IT SEEMS to me that cheerleading has been a much-maligned activity. Gone are the days when cheerleaders were expected only to jump and look nice while doing it.
Today's cheerleaders practice intricate routines, spend hours upon hours getting their timing right and can hold their own with other athletes in the school.
Yes, athlete is a correct description of the modern cheerleader. Ever try to move and stretch for two hours? It takes training.
And, just to set the record straight, I didn't spend my high school days on the cheerleading squad. But, I do know how much those who did spent working at it.
On Oct. 12, the North County High School Parent Booster Club will sponsor the school's first Dawn to Dusk Cheerleading Competition.
Tom Thompson, spokesman for the club, said interest in the competition has been intense. "We've had over 1,600 hits on our Web site [Cheer-etc.com], and teams from Chicago, New York and New Jersey have expressed an interest in coming. We expect to have 4,000 people attending. We hope to make it an annual event," he said.
Ninety squads will compete in three major divisions. Recreational squads will compete in the youth division and high school squads in the high school division. Entrants in both divisions may also compete in the all-star division.
Cheerleaders may also compete as individuals, and groups of five cheerleaders may enter the team stunt competition. Any entrant may register for more than one division.
Fifteen certified cheerleading judges will decide the winners. First-, second- and third-place winners in each division will receive medals.
Trophies will be presented to the coaches of the winning team in each division. A grand championship trophy will be presented to the first-place winners in the individual and stunt competitions, and to the overall champion of each division, along with $500.
Five $1,000 scholarships will be awarded to the outstanding cheerleader in each division and in the individual and stunt competition.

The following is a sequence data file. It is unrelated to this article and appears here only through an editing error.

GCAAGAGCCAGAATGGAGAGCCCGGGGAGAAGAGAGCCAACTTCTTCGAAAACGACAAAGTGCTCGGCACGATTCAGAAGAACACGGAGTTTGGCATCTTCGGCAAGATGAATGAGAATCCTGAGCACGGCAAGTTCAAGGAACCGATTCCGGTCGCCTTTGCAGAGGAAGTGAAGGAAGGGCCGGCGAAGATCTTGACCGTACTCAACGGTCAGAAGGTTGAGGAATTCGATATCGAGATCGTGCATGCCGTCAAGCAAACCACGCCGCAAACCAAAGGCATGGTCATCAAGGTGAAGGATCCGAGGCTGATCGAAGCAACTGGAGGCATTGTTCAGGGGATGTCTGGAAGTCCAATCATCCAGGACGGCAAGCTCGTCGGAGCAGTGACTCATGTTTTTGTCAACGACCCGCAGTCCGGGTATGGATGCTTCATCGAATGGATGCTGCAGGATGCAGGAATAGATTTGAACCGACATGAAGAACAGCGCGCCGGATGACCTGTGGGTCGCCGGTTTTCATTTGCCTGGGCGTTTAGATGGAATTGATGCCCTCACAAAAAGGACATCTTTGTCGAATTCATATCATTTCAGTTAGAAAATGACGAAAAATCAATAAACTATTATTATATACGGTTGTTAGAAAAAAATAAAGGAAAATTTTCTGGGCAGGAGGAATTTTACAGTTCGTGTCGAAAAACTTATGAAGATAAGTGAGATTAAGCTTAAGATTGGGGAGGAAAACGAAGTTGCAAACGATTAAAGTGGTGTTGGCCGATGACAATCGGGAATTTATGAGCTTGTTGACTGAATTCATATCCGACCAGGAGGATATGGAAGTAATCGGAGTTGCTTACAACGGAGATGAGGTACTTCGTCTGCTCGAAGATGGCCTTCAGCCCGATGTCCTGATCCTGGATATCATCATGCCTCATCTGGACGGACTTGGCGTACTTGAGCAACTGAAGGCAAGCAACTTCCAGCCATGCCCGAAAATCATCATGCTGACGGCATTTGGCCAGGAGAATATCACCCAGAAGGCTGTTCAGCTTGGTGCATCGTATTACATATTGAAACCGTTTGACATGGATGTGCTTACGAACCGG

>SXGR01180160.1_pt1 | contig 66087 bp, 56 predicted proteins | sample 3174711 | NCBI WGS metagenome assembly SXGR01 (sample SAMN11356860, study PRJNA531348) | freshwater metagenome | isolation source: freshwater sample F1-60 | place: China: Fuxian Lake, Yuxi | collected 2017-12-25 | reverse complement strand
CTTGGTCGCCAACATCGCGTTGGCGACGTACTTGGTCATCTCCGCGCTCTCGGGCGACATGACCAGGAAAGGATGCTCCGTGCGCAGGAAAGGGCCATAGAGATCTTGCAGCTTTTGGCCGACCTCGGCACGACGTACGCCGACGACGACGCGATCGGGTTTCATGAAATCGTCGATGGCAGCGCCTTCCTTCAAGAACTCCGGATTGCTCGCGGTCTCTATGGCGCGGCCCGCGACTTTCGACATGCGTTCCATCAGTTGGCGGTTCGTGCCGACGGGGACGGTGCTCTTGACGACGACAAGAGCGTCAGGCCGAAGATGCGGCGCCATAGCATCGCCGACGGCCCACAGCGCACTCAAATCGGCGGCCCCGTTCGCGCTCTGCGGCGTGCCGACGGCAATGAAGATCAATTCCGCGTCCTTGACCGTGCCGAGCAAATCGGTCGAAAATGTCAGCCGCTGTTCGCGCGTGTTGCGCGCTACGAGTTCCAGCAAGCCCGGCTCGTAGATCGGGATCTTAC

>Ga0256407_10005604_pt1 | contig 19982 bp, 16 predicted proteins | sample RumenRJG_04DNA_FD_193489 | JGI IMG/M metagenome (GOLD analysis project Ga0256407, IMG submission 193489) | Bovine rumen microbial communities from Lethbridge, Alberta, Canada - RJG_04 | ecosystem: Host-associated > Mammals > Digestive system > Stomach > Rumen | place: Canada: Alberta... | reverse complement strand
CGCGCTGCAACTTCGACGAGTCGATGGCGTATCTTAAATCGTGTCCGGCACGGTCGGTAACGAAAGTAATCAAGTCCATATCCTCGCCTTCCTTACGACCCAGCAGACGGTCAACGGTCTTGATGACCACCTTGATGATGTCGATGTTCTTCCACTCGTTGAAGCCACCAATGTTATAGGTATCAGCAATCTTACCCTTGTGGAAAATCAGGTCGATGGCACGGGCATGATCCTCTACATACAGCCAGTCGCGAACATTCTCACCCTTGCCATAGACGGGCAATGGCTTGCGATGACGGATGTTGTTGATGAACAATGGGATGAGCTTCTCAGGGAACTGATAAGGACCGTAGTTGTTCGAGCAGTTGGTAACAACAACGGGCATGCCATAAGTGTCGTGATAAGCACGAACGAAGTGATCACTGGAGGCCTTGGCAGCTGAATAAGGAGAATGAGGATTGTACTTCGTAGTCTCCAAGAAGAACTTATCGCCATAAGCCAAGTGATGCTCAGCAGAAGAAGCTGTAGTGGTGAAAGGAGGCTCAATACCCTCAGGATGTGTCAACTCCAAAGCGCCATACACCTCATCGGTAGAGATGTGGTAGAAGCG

Along with the competitions, there will be time for noncompetitive exhibitions by the Baltimore Ravens Cheerleaders, the Atlantic Coast Conference champion Maryland Terrapin cheerleaders and the Shooting Stars, the World Cup All Star Cheerleading national champions.
That makes for quite a busy day, and the North County High School cheerleaders are ready.
"It's very exciting. We will raise money for all of our sports programs, not just cheerleading. We're doing it for the school," said North County cheerleader Kristen Ritz.
Competition will begin at 8 a.m. at North County High School Stadium and will end at 9 p.m. Parking will be limited, and a shuttle bus will run continuously from Lindale Middle School to the North County High School Stadium. Admission is $4. Outside food, drinks and containers are not permitted inside the stadium.
The Brooklyn Park Library's Fall Festival Story Time will be held at 10 a.m. Wednesdays through Oct. 9 and at 7 p.m. Thursdays through Oct. 10.
Preschoolers and their caregivers can participate in games, stories, songs and crafts. The Brooklyn Park Library is at 1 E. 11th Ave. Information: 410-222-6260.
New meetings season
Now that school is back in session, area community associations are getting back into the swing by scheduling a new season of meetings.
The Olde Brooklyn Park Improvement Association will meet at 7 p.m. Tuesday at Brooklyn Park Elementary School, 10th Avenue and Morgan Road. Guests will be state Sen. Philip C. Jimeno, Dels. Mary M. Rosso, Joan Cadden and John R. Leopold, and Councilman Pamela G. Beidle. Information: 410-636-3269.
The Arundel Improvement Association will hold its first meeting of the fall at 8 p.m. Thursday at the AIA Hall, 705 Cross St. All residents are encouraged to attend. . Information: 410-789-2192.